Weeks after state university officials warned about looming deficits, state legislators and construction unions are pushing to make SUNY’s financial picture worse.
Lawmakers (including a cadre of Republicans) joined with construction union activists to announce their push for legislation (S6050) that would force would-be bidders on SUNY construction jobs to sign a project labor agreement (PLA). PLAs are pre-bid agreements with multiple construction unions that among other things align worksite hours, holidays and other provisions that differ between union contracts.
PLAs also commit contractors to getting most, if not nearly all their workers through the unions’ hiring halls.
Requiring a PLA on a public works job boxes out (the more numerous) non-union contractors who have their own employees, leaving state agencies with fewer eligible bidders, which leaves taxpayers with higher costs.
Bill sponsor Senator Shelley Mayer (D-Westchester) argues the opposite. “Data shows [sic] PLAs also lead to cost savings and more efficient development,” according to her bill memo, and mandatory PLAs would ensure SUNY “uses taxpayer dollars in a responsible manner.”
If PLAs led to cost savings, why would New York have to require them?
Under state law, public officials must demonstrate a PLA requirement will help in “obtaining the best work at the lowest possible price” which has created a cottage industry of consultants who conduct studies that show “savings” would result. But PLA studies—presumably the source of Mayer’s data—are almost universally written on the premise that union contracts would otherwise control the terms and conditions of employment on a job, which is not true. That is to say, “savings” come from assuming a higher-than-actual starting point and reducing costs from there, but not below where you started.
It’s worth noting PLA study consultants are also generally selected by officials who themselves already want to require a project labor agreement. (One notable exception: the Kingston school board—which had initially voted down a PLA requirement—went outside the box and hired Cornell professor Paul Carr, who found such a mandate would have added $5 million to $11 million in costs to a planned $138 million project).
The state has also seen some controlled experiments in recent years of what happens when bids come in both with and without PLA requirements: in 2011, the state Department of Transportation added a PLA midway into bidding on a highway exchange in Orange County. A nonunion contractor came in $4.5 million (6 percent) below the next-lowest bidder, who would have used a PLA. The Cuomo Administration spent a year in court fighting successfully to prevent the low bidder from getting the job.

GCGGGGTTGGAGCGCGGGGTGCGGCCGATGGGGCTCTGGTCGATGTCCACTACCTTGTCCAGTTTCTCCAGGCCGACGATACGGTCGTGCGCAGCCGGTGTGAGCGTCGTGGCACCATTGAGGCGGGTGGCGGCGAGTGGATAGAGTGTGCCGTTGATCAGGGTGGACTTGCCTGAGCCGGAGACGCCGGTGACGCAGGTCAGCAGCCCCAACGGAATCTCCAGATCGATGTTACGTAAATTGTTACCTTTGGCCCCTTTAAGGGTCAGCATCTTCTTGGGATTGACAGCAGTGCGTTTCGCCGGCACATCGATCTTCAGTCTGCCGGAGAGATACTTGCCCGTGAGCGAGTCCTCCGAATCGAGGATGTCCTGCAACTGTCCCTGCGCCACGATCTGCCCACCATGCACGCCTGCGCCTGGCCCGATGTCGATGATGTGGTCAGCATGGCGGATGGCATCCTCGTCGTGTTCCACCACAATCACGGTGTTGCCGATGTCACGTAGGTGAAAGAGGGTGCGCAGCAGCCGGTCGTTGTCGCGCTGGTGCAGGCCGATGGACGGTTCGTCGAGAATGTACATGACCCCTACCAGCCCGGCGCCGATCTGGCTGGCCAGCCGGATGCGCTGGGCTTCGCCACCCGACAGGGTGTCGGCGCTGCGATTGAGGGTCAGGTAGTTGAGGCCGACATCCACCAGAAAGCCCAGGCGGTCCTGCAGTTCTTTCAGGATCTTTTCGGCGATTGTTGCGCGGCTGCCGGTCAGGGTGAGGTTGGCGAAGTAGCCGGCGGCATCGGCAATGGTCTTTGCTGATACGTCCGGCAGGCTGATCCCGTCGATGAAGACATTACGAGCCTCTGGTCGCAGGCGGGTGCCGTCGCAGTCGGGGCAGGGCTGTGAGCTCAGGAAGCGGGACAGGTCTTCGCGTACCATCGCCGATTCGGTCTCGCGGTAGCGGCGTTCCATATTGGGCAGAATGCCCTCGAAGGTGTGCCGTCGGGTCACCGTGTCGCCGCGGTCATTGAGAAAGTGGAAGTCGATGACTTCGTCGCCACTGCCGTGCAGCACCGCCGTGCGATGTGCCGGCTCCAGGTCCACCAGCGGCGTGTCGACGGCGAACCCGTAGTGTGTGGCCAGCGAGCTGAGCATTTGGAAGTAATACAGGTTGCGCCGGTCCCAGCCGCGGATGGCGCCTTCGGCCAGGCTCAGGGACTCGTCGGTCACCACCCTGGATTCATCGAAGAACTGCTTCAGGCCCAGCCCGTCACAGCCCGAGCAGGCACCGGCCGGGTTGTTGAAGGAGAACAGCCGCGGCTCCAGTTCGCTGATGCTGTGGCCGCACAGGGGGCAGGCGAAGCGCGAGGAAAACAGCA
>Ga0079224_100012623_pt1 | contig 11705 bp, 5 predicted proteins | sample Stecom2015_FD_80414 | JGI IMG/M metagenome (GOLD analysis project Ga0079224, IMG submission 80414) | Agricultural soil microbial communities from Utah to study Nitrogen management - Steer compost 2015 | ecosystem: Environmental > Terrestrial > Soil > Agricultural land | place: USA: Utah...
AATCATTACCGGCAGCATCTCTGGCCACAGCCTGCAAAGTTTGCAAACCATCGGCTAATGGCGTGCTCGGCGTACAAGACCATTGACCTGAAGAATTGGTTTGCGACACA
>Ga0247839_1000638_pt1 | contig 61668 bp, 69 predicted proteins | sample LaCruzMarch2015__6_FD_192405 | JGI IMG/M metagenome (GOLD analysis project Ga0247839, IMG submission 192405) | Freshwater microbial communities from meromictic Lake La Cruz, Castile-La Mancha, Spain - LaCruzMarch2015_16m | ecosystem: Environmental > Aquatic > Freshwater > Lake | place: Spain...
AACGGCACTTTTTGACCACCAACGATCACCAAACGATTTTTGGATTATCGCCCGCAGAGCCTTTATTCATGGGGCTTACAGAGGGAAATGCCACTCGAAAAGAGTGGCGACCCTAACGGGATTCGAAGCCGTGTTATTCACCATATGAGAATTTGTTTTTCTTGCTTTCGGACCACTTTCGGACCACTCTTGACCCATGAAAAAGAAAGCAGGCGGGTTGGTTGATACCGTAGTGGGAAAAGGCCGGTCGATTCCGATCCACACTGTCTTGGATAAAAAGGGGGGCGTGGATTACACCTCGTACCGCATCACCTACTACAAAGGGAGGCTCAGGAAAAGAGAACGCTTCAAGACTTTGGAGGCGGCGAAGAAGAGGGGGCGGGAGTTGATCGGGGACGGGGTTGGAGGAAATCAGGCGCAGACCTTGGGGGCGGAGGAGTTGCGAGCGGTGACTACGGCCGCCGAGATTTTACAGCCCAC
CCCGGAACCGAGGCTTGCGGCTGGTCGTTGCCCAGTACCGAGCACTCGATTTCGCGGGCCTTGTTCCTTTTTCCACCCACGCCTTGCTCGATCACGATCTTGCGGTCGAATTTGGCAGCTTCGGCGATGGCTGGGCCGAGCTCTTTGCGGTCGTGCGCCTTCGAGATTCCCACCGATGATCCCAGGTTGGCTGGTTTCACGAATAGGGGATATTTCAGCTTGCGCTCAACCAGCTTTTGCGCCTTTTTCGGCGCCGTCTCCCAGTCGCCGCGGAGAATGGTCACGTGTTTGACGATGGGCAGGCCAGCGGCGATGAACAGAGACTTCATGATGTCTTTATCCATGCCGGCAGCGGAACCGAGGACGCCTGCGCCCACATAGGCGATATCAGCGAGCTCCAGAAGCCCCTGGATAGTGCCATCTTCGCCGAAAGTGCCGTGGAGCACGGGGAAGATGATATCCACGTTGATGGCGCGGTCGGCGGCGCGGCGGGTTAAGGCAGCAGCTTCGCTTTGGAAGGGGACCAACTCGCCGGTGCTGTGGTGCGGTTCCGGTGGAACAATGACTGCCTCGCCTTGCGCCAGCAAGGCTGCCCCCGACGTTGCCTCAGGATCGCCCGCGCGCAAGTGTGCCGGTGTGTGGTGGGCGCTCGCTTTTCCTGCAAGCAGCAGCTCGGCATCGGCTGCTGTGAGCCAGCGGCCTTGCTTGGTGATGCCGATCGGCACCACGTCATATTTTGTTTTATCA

Source: NYS DOT
A similar story played out more recently in and around Syracuse as the state took bids for a section of the Empire State Trail. In this case, a nonunion shop made the lowest bid, but DOT did not award the contract, saying bids were “considerably more than the Department’s estimate.” The job was rebid soon after with virtually identical specs—and a mandatory project labor agreement. The contract ultimately went to a company that signed a PLA—and bid 10 percent more than the initial low offer.
Specious cost claims aside, PLA supporters also argue mandates are necessary to ensure state contracts go to “local workers”—even though PLAs themselves don’t regulate workers’ residencies. In some cases, requiring a PLA could necessitate bringing workers in from out-of-state if the union signatories don’t have enough members available, especially in smaller, more specialized trades.
The only reason to force contractors to use PLAs, instead of giving them the option to, is to steer more work to construction unions. Federal data indicate less than 20 percent of New York construction workers belong to a union, meaning more than 80 percent get excluded when government requires a project labor agreement on public works projects.
Construction unions have struggled in recent years. Some of their business practices—such as insisting that certain work on job sites can only be done by particular unions’ members—makes them less competitive and pushes up costs. Some unions are also carrying considerable pension and benefit fund debt, which they backfill by charging higher rates.
That’s left the unions turning to governors and state lawmakers for help. They’ve successfully pressed them to require PLAs (and block local non-union contractors) from a range of projects, including renewable energy installations built with private funds, and now they’re looking to do the same with SUNY buildings.
Some of the lawmakers looking to stick SUNY with project labor agreements have dropped the pretense about cost savings or local jobs: as Senator Jack Martins (R-Nassau) put it, the bill is designed “to make sure union labor is used for SUNY projects.”
Taxpayers correctly ask: why?